The problem is the benchmark. Compared to companies that have a poor website, don't maximize email and haven't thought about improving digital marketing, you may be quite advanced for your industry. But it doesn't mean that you've even begun to fully leverage your industrial marketing potential. Just because you can race through the notes like the middle video, doesn't mean that any of the soul, emotion and passion which distinguish excellence are present in your work.
Doing it better, even creating some basic traction, doesn't mean you're doing it well.
Many B2B manufacturing companies that are working to improve their digital marketing were early adopters of the internet with basic websites. They probably did some basic SEO and may have established long standing success in search based on early mover efforts. That tends to reinforce the assumption that they have it figured out.
The only yardstick that really matters is the optimum level of achievable success for which your company can scale from a manufacturing perspective. The fact that you're better than another company in your industry, or better than most in your industry, or more advanced in your understanding is irrelevant. In fact the most dangerous position to be in is to actually be doing some of it - it's too easy to compare your efforts to others and become dangerously confident and complacent.
You should shudder if you ever hear yourself say....
- we already do that
- we've tried that
- that didn't work for us
- we did that a long time ago
Instead, check your ego at the door and tell yourself that your goal is to make your industrial marketing program the most successful it can possibly be. You'll find that there are many areas for enormous improvement, and the nature of rapidly changing technology and buying behaviors is that you'll have to continuously improve anyway. There is no static achievement or success.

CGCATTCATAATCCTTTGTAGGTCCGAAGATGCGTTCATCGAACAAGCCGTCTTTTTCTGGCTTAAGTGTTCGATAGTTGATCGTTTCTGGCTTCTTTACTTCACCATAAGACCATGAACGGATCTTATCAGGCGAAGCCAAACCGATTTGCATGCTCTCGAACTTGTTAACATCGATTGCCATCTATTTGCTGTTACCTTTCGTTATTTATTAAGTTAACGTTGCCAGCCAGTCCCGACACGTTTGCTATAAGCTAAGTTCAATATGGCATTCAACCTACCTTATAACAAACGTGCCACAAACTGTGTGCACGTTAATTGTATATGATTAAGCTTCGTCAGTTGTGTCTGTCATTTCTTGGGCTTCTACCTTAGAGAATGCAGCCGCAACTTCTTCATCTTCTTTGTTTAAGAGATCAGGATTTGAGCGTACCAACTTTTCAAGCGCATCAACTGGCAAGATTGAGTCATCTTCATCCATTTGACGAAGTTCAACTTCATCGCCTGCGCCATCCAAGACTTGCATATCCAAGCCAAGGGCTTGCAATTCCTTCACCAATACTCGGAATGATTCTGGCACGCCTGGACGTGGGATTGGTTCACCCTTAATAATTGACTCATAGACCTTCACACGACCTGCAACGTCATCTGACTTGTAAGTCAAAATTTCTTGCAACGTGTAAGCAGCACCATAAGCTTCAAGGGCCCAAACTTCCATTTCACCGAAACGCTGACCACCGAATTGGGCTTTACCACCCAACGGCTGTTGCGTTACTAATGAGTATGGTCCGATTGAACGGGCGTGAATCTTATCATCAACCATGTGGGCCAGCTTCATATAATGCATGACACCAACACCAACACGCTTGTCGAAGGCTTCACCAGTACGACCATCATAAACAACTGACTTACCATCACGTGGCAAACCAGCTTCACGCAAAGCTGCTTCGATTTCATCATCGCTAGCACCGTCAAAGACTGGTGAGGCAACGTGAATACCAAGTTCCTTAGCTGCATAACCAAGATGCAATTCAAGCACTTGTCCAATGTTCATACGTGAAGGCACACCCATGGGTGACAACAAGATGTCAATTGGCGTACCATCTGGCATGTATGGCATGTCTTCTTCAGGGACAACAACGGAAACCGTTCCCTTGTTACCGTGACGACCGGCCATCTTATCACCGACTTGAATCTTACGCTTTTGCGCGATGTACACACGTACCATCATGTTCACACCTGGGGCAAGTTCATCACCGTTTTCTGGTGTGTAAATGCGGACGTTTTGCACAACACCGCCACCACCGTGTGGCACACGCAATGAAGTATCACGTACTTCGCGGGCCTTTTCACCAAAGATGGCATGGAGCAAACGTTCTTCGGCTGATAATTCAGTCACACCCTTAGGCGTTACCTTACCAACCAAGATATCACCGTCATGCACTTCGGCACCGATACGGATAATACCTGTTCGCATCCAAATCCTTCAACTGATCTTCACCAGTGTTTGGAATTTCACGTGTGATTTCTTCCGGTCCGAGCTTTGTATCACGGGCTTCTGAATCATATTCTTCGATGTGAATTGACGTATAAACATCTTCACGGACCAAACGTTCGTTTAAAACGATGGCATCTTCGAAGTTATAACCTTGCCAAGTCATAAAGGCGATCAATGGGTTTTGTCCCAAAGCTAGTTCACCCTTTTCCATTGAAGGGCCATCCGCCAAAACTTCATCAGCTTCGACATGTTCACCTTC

And there are "coaches" available to help your in house team. Many in the inbound marketing world assume that they must either manage it internally or outsource the program. There's a great hybrid option to consider with a consultant who's familiar with your space and doesn't have a stable full of salaries to cover.
Proxy for expertise - how much do you read?
Want a quick proxy for your inbound marketing proficiency? Based on my experience the volume and diversity of information you read is a great indicator.
Just skim industry journals? Not enough depth to really deliver a successful program. Read blogs, periodicals, books and documents about your industry, business in general, finance, marketing, history and more? You'll likely find yourself creating a vastly superior program. Check out the following twitter 'conversation' for more detail.
The point to all of this is that as soon as you decide you've figured it out and just need to execute....you're on the slippery slope. Wouldn't you rather be striving for Hilary Hahn type virtuosity?
That's because it's really complex stuff. That's what we tackle in this whitepaper "Complicated or Complex - B2B Marketing for Today's Markets". Download your copy for free now.
image - theguardian